NH Health Protection Program: Affordable Health Care Coverage for Nearly 48,000 Granite Staters

Over the past 18 months, nearly 48,000 Granite Staters have enrolled in the New Hampshire Health Protection Program, improving their health and financial security and bringing hundreds of millions of dollars in federal funds into the state economy. Despite these advances, in the absence of legislative action, the Health Protection Program will expire at the end of 2016. If the Health Protection Program were to end, thousands of hardworking Granite Staters would lose the ability to see their doctor and the security of knowing they can get care when they need it. This Fact Sheet provides a brief description of the eligibility requirements for the program and background data on the people it serves.


To receive health care coverage through the Health Protection Program, an individual must be an adult aged 19 through 64 and must have a household income below 138 percent of the federal poverty level (FPL). For 2016, that means an individual must have an annual income below $16,243 to participate in the program, while a married couple would have to earn less than $21,983. In addition, low-income adults who would otherwise be eligible for New Hampshire’s traditional Medicaid program – for instance, due to a disability or a pregnancy – cannot take part in the Health Protection Program.


Enrollment in the Health Protection Program amounted to 47,904 Granite Staters as of the end of January 2016.[i] As the graph below illustrates, enrollment grew rapidly in the program’s earliest days, as efforts to promote awareness of the program took hold and low-income adults learned of their eligibility. Between August 2014 and March 2015, enrollment rose from 13,166 to 38,402, a monthly growth rate of nearly 17 percent. Since that time, enrollment growth has slowed considerably, to just over 2 percent per month on average. Of note, projections from the New Hampshire Department of Health and Human Services, included in the fiscal note for legislation to reauthorize the Health Protection Program (HB 1696), show enrollment averaging 47,500 throughout fiscal year 2017 and growing by about 2 percent per year in each of the three succeeding fiscal years.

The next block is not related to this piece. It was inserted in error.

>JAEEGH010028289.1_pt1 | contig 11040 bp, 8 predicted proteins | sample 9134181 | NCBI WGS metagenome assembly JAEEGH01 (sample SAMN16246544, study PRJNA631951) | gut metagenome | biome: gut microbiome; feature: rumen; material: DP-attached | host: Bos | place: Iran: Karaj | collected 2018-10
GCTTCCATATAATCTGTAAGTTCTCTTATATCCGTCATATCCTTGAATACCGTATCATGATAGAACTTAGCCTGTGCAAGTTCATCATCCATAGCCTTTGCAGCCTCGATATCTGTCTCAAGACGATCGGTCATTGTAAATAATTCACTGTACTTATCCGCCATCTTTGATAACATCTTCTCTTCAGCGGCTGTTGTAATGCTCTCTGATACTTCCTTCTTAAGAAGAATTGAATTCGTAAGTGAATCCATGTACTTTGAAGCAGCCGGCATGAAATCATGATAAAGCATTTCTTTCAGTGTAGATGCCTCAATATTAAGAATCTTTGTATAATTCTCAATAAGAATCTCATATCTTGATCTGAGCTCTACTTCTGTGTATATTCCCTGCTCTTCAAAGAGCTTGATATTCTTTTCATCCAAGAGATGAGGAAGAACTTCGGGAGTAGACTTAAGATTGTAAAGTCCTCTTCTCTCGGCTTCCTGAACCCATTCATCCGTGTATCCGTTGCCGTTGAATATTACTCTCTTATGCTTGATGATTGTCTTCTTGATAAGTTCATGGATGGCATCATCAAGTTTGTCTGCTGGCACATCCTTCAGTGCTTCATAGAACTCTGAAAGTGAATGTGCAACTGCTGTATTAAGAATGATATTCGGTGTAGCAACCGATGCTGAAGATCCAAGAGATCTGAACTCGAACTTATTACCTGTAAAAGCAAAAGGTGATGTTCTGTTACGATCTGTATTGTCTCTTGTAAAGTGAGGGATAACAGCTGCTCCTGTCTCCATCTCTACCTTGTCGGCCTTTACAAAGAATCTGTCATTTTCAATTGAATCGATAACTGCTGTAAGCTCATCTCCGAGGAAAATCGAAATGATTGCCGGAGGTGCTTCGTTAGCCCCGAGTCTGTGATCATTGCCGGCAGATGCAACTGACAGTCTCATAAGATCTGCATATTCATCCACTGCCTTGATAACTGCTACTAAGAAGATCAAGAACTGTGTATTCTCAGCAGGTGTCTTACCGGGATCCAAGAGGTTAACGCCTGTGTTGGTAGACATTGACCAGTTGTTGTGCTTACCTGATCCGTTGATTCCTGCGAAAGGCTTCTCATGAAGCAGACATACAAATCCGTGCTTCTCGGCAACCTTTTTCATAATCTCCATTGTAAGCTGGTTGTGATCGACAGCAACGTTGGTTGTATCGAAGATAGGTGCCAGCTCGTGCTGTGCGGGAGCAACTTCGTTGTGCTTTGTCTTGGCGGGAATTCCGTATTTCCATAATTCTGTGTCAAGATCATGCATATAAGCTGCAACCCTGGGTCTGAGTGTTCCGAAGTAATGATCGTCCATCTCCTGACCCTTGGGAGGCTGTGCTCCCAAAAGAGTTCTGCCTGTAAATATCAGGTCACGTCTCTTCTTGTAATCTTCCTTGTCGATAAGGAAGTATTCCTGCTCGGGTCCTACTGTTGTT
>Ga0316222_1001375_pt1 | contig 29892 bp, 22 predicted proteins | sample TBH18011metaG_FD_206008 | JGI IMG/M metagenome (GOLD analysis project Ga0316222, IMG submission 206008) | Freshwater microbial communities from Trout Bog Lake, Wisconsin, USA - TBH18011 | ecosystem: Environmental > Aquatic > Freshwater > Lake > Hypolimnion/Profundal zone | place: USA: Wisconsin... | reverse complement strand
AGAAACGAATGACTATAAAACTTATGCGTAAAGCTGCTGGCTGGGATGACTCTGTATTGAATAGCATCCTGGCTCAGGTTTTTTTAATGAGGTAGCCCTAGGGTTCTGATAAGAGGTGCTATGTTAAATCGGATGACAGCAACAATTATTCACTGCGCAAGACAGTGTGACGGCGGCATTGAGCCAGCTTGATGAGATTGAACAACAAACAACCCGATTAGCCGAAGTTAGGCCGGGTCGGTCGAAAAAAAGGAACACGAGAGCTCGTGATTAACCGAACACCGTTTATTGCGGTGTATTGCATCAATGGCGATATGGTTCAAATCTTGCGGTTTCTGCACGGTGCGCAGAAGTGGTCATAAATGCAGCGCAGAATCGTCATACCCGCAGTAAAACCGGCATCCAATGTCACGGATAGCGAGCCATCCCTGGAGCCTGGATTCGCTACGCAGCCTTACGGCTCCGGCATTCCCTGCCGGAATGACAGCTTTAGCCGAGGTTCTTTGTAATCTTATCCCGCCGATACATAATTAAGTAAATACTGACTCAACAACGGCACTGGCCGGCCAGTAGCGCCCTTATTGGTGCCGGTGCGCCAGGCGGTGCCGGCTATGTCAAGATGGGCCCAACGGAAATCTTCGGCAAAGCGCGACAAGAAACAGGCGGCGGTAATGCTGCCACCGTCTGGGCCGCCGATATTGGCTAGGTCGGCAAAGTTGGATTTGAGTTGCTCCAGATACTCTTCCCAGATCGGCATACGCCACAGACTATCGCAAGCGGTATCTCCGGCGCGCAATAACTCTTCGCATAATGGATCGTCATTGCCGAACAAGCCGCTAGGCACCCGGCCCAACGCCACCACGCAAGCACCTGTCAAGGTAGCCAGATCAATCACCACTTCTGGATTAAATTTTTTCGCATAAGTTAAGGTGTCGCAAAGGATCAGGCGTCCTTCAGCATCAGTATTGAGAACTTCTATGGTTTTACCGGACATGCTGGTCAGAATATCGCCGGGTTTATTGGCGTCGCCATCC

Participants in the Health Protection Program live throughout New Hampshire, but, not surprisingly, are found in greater concentrations in counties and municipalities that have lower incomes and higher poverty rates. As the map at left indicates, most enrollees live in one the state’s three most populous counties; in fact, over half of all enrollees live in either Hillsborough, Rockingham, or Merrimack Counties. However, program participants comprise relatively larger shares of the population in Coos, Belknap, and Carroll Counties, each of which have fared less well than the state as whole in recent years. For instance, for the 2011-2013 period, New Hampshire’s overall poverty rate was 9.1 percent. In those three counties, the poverty rate equaled 13.0, 10.6, and 9.8 percent respectively.

Still, incomes are not the sole determinant of the geographic distribution of program participants; areas with higher intensities of employers that do not offer health care coverage to their employees may see a larger number of participants.